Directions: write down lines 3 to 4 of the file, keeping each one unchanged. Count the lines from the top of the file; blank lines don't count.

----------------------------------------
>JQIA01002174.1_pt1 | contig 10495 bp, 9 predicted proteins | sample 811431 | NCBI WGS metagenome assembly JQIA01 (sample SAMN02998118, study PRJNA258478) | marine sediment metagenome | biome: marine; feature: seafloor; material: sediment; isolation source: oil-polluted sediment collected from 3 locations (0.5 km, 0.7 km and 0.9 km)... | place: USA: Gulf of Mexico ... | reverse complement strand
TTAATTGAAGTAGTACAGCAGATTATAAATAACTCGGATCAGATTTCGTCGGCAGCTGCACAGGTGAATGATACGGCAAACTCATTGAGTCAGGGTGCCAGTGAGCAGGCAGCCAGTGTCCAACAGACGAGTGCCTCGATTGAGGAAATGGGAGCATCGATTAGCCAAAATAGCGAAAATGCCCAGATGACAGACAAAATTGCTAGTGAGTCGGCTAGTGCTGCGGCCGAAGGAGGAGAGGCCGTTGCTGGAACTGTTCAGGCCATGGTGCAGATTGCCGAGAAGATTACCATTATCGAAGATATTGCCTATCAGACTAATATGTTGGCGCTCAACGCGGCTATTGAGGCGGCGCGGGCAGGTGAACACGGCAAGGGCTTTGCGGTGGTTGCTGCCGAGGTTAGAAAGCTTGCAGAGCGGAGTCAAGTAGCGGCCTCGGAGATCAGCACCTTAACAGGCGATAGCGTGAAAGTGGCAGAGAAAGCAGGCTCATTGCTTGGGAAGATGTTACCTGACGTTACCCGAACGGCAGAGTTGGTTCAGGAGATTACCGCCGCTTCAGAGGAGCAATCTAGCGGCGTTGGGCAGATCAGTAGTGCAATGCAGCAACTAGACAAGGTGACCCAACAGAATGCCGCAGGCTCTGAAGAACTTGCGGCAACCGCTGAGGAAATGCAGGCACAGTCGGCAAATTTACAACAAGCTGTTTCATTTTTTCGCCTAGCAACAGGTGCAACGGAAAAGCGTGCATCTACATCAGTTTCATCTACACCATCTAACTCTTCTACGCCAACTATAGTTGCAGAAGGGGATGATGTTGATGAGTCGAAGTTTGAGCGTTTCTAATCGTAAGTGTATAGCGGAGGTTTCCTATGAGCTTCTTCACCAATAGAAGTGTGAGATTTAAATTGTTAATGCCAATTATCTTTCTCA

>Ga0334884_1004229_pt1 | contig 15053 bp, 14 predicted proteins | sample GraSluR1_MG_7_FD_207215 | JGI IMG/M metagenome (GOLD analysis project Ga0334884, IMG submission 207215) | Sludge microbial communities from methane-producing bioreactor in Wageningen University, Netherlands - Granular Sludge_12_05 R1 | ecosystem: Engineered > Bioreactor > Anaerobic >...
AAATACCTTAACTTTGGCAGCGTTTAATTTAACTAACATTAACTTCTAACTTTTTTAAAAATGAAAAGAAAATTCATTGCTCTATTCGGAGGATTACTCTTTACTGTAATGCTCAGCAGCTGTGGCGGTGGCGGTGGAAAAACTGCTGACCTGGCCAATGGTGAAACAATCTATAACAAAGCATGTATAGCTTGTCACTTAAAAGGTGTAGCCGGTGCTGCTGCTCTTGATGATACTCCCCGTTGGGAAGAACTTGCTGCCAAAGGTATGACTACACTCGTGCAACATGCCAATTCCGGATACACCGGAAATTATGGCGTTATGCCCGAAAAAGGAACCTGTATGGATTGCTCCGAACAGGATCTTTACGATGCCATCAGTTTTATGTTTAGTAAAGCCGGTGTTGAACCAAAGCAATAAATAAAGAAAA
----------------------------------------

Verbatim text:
>Ga0334884_1004229_pt1 | contig 15053 bp, 14 predicted proteins | sample GraSluR1_MG_7_FD_207215 | JGI IMG/M metagenome (GOLD analysis project Ga0334884, IMG submission 207215) | Sludge microbial communities from methane-producing bioreactor in Wageningen University, Netherlands - Granular Sludge_12_05 R1 | ecosystem: Engineered > Bioreactor > Anaerobic >...
AAATACCTTAACTTTGGCAGCGTTTAATTTAACTAACATTAACTTCTAACTTTTTTAAAAATGAAAAGAAAATTCATTGCTCTATTCGGAGGATTACTCTTTACTGTAATGCTCAGCAGCTGTGGCGGTGGCGGTGGAAAAACTGCTGACCTGGCCAATGGTGAAACAATCTATAACAAAGCATGTATAGCTTGTCACTTAAAAGGTGTAGCCGGTGCTGCTGCTCTTGATGATACTCCCCGTTGGGAAGAACTTGCTGCCAAAGGTATGACTACACTCGTGCAACATGCCAATTCCGGATACACCGGAAATTATGGCGTTATGCCCGAAAAAGGAACCTGTATGGATTGCTCCGAACAGGATCTTTACGATGCCATCAGTTTTATGTTTAGTAAAGCCGGTGTTGAACCAAAGCAATAAATAAAGAAAA